What’s In A Name?

There are many names (or designations) of God throughout the Scriptures, and especially in the Scriptures of the old covenant. In this course, we explore those names, and seek not only to establish their meanings, but also their application to us living as disciples of Jesus today.


Names are something that we barely think about or take too seriously in our western culture. We tend to give our children the name or names that we like the most, or perhaps we give them the names that are most in fashion at the time. A name can be just a simple tag that parents give to a baby for any number of reasons…

There are many different thoughts and ideas about names and why names are given and received. But the Hebrew concept of ‘name’ is completely different from any idea of ‘name’ that we have – heavily influenced as we are by a Greek mindset. Therefore, we need to explore something of the Hebrew concept of ‘name’ if we are to discover the significance of what’s in a name.


Throughout history and from ancient days, YHWH’s people have struggled with the specific call of YHWH that was upon their lives. Their reluctance was often met with a name of God that spoke to the person of the character, the nature, and the love of God. The names of God spoke of intimacy with God – a knowing of him. Yet, throughout the ages, that intimacy was eroded to the point where it just became at best a theory.

YHWH’s heart must have been deeply wounded as he was the one true and living God with a people of his own, and yet that people were relationally far away from him. Israel – and therefore the world – lost its closeness to the God who was named throughout their history. But there was still hope.


The name – identity – of the one God YHWH was hallmarked all the way through human history, and one day that hallmark would be clearly seen in one human being who walked among humankind – because the one God YHWH had actually become humankind. When that day arrived, and the one God YHWH who had been born on the earth and who was now walking among his own creation, the identity of that man-God was a source of endless speculation.

The people of God – Israel – sensed someone special in Jesus, and so they glorified their God YHWH who must have sent this person because he could not have come from out of their religious system. The people’s delight in Jesus showed that their own religious leaders had a complete lack of authority (from known identity), but Jesus showed the kind of total authority (from known identity) that they had never before seen in one person.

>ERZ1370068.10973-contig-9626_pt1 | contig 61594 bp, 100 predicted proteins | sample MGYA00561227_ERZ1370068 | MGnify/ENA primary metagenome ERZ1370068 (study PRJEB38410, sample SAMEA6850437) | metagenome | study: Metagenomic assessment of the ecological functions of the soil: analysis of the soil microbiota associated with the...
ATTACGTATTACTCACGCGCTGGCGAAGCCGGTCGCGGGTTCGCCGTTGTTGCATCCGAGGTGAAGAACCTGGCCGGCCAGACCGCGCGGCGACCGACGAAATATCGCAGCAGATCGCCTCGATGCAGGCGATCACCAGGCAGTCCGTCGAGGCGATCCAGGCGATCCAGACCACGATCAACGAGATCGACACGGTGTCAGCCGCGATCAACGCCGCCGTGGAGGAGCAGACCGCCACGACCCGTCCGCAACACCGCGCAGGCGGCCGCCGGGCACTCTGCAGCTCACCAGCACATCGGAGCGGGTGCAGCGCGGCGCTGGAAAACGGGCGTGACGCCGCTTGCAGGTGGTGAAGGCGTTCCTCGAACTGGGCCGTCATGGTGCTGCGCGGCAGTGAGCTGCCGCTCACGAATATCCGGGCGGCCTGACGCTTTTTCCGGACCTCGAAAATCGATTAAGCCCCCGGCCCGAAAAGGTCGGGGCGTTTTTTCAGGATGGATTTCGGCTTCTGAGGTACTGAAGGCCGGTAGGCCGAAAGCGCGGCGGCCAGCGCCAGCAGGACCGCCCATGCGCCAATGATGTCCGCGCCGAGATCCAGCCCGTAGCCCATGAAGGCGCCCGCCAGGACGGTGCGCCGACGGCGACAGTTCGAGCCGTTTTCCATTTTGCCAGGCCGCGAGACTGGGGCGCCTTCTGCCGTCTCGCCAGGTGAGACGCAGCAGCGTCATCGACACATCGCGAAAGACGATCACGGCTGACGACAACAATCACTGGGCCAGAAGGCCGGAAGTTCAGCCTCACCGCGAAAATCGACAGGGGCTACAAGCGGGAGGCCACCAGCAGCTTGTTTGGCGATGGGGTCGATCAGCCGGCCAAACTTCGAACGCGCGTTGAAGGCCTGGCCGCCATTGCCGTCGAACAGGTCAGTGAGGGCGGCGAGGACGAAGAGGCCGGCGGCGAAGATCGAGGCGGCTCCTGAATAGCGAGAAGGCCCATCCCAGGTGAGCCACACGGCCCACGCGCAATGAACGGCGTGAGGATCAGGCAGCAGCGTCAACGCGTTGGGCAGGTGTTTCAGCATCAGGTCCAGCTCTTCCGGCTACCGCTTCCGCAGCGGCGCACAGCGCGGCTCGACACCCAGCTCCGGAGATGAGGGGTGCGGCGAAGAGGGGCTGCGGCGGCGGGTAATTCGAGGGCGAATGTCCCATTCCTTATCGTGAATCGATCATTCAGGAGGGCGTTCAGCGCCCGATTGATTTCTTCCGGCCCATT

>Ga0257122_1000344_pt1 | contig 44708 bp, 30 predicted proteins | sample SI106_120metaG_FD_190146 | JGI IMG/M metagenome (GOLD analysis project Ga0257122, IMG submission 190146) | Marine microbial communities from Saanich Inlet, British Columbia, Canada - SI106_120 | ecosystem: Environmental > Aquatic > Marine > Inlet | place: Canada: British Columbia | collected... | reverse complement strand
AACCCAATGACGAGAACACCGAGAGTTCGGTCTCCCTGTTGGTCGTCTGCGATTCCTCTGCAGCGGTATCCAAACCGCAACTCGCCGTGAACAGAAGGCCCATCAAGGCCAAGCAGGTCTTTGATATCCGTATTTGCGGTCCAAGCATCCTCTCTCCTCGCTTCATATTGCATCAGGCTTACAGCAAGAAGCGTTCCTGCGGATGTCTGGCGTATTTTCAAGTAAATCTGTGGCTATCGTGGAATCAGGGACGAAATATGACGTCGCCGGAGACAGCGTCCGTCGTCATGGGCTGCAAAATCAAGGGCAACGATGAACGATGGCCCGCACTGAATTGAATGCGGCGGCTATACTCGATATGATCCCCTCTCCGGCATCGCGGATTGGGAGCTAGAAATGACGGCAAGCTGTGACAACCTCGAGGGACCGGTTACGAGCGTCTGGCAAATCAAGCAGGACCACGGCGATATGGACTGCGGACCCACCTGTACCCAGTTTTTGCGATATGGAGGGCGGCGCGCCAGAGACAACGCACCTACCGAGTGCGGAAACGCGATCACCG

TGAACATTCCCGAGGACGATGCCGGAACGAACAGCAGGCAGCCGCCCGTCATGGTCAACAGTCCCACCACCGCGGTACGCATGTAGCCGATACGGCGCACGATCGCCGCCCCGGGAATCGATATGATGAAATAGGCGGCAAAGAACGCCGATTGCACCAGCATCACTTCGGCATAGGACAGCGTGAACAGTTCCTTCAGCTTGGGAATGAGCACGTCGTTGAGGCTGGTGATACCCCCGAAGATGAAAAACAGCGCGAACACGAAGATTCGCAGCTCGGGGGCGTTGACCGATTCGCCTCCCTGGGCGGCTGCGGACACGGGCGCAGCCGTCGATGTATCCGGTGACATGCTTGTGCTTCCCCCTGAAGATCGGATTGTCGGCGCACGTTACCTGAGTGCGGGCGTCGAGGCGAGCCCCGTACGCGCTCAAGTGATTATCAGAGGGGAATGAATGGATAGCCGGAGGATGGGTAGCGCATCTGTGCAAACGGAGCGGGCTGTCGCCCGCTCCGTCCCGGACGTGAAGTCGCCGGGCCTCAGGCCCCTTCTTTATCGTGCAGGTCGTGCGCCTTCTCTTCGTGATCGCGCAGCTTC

Jesus’ own disciples were asking exactly the same question that the crowds were asking: ‘Who is this man?’ Because this man was doing things that they had never seen before. In whose name, in whose authority and on whose behalf, was Jesus doing these things?

We look at Jesus’ own disciples, and we see how easily and how quickly human beings can develop a hardened heart that does not accept the words or deeds of the Living God. A hardened heart has consequences that are known through its outworking, and we need to be on our guard against our own hearts being hardened against YHWH.


YHWH’s call to each of us is at the heart of our identity in YHWH, but that has nothing to do with status, nothing to do with position, and nothing to do with superiority. We are not so much called out of something – although we are – but rather we are called to someone. We are called to be children – true offspring – of the living YHWH by a supernatural birth. The new birth into a new family gives us a new name that is no mere tag of convenience.

Furthermore, in Christ, everything that belongs to Christ is ours in him. If we are Christ’s and he is in us – then everything that belongs to us is ours in him. But all of this is in the name – identity – of Christ Jesus; it is not for ourselves. Nothing that is ours in Christ is given to us that we might spend it on ourselves.